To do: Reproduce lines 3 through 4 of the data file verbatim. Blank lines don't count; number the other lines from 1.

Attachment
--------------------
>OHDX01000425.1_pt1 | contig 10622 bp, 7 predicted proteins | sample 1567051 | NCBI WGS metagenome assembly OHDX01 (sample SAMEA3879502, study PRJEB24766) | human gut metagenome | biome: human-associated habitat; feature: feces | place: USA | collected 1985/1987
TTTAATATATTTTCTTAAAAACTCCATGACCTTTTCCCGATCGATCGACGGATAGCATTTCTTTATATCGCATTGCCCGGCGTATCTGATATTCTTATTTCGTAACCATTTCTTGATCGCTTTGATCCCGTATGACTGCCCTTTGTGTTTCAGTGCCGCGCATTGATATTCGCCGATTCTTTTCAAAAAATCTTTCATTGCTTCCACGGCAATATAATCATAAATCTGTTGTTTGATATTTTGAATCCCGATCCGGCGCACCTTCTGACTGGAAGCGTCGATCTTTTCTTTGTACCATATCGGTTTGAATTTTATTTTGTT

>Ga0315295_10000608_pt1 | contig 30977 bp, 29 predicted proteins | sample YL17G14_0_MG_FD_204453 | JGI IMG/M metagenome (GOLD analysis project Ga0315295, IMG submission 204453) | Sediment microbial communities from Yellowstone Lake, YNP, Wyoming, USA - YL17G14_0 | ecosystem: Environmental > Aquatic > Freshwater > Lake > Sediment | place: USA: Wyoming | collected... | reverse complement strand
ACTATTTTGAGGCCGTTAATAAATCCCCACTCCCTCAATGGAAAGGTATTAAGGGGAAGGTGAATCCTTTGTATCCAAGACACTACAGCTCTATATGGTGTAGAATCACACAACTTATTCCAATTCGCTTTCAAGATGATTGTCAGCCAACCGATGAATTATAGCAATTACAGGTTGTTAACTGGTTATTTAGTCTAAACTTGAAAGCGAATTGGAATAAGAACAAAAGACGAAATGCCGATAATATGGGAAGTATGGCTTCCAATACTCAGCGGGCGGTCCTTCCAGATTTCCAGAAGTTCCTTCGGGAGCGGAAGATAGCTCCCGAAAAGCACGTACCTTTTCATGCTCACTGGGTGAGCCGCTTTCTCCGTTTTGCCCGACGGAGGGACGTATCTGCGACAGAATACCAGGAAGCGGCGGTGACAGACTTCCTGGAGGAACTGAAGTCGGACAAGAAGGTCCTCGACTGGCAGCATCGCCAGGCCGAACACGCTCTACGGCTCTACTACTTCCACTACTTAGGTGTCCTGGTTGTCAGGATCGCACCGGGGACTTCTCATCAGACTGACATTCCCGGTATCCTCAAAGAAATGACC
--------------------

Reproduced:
>Ga0315295_10000608_pt1 | contig 30977 bp, 29 predicted proteins | sample YL17G14_0_MG_FD_204453 | JGI IMG/M metagenome (GOLD analysis project Ga0315295, IMG submission 204453) | Sediment microbial communities from Yellowstone Lake, YNP, Wyoming, USA - YL17G14_0 | ecosystem: Environmental > Aquatic > Freshwater > Lake > Sediment | place: USA: Wyoming | collected... | reverse complement strand
ACTATTTTGAGGCCGTTAATAAATCCCCACTCCCTCAATGGAAAGGTATTAAGGGGAAGGTGAATCCTTTGTATCCAAGACACTACAGCTCTATATGGTGTAGAATCACACAACTTATTCCAATTCGCTTTCAAGATGATTGTCAGCCAACCGATGAATTATAGCAATTACAGGTTGTTAACTGGTTATTTAGTCTAAACTTGAAAGCGAATTGGAATAAGAACAAAAGACGAAATGCCGATAATATGGGAAGTATGGCTTCCAATACTCAGCGGGCGGTCCTTCCAGATTTCCAGAAGTTCCTTCGGGAGCGGAAGATAGCTCCCGAAAAGCACGTACCTTTTCATGCTCACTGGGTGAGCCGCTTTCTCCGTTTTGCCCGACGGAGGGACGTATCTGCGACAGAATACCAGGAAGCGGCGGTGACAGACTTCCTGGAGGAACTGAAGTCGGACAAGAAGGTCCTCGACTGGCAGCATCGCCAGGCCGAACACGCTCTACGGCTCTACTACTTCCACTACTTAGGTGTCCTGGTTGTCAGGATCGCACCGGGGACTTCTCATCAGACTGACATTCCCGGTATCCTCAAAGAAATGACC